The European Union’s population is expected to be eating less meat in 10 years’ time than it is now, as beef and pork consumption falls.
The European Commission predicted that consumers will be eating around 8% less beef and 4% less pork by 2032 in its medium-term outlook for agriculture, published last week.
Over this time, global demand will increase substantially as the entirety of the EU’s current meat production is to be needed to fill demand created by a rising population and higher incomes, according to the outlook for 2022-2032.
The changes to demand at EU-level will be driven by consumer choices relating to sustainability, health considerations and convenience.
Commission analyst Benjamin van Doorslaer told the EU agricultural outlook conference on Friday that Europe is “a little bit strange” as per capita demand for meat is rising in all other regions, including developed countries like the US.
The analyst stated that changing consumer preferences will result from a better perception in sustainability terms for alternative protein sources and this will dampen the demand for meat.
A falling population is expected to further lower the volumes of meat needed to keep the EU fed, while aging populations in member states will lead to meat portion sizes shrinking.
Chicken is the only meat for which the EU expects to see a higher consumer appetite.
“The consumer finds it easier [to cook] than for other meats and as well, price plays a role. It is one of the cheapest meats,” van Doorslaer said.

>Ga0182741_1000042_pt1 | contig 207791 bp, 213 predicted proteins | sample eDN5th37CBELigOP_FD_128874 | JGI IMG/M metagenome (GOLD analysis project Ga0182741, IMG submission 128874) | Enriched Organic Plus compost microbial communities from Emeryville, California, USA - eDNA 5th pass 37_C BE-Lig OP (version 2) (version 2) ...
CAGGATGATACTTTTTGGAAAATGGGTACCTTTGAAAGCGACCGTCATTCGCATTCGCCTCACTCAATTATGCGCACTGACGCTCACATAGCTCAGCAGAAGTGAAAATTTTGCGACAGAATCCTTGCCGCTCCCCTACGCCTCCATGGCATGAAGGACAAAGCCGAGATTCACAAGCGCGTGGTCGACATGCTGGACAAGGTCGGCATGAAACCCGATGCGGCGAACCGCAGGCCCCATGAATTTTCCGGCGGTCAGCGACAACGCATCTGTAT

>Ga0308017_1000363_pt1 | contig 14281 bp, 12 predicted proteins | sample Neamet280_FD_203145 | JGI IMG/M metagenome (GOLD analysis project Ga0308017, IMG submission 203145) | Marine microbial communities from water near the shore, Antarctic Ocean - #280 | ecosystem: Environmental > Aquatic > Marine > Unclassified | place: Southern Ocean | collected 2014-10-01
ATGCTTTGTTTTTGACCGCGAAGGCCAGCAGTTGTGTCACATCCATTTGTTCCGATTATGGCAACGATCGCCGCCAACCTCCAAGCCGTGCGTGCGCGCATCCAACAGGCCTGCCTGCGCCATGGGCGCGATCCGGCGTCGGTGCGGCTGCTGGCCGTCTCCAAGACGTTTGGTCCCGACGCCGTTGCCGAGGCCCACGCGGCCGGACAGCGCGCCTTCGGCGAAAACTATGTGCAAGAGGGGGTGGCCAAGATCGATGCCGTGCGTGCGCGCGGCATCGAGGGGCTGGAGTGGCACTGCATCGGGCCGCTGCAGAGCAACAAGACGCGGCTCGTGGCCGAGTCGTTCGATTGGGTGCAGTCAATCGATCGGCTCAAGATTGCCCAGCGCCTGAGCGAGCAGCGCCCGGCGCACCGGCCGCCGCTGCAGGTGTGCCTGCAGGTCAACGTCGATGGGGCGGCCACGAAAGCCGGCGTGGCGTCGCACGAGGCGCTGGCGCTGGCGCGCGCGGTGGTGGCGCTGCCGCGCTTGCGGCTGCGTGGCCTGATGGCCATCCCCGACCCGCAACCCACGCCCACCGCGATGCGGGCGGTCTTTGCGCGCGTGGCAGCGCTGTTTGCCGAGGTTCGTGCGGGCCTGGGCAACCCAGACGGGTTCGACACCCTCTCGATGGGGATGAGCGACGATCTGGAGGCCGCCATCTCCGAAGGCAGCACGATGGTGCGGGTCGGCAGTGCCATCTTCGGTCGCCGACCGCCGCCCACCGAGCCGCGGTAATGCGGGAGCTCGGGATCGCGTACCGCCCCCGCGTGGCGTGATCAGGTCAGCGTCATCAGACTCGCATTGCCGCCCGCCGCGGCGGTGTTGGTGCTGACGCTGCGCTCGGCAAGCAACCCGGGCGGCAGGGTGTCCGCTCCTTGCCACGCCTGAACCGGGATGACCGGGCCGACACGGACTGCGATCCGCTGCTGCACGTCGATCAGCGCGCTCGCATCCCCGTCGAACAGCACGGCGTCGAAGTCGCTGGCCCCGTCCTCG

“In pigmeat, we see clearly a steady decline in consumption and a similar pattern for beef. On the other hand, poultry is taking over a part of the consumption of red meat.
“Sheep and goat ?[meat] has already gone down and is at such a low level that we don’t expect it to go even further down.”
There is growing interest in meat alternatives, but EU consumers are eating less than 300g per year of these proteins, OECD policy analyst Clara Frezal told the conference.
Meat alternatives are expected to amount to a “very small” share of protein markets, limited by the cost, lack of consumer acceptability and regulatory requirements of these products.
Changes to Europe’s religious make-up will have implications for the consumption of different types of meat.
The Commission official commented that there are “religious disadvantages” with pork, but that these drawbacks are not seen with chicken.
Religious change is expected to have a positive impact on the demand for sheep, a meat that was said to be “very much related to religious festivities” which should cushion the meat from a fall in demand.
However, as sheep and goat consumption have fallen over the past few decades, overall volumes demanded in the EU will remain far smaller than those of the other meats.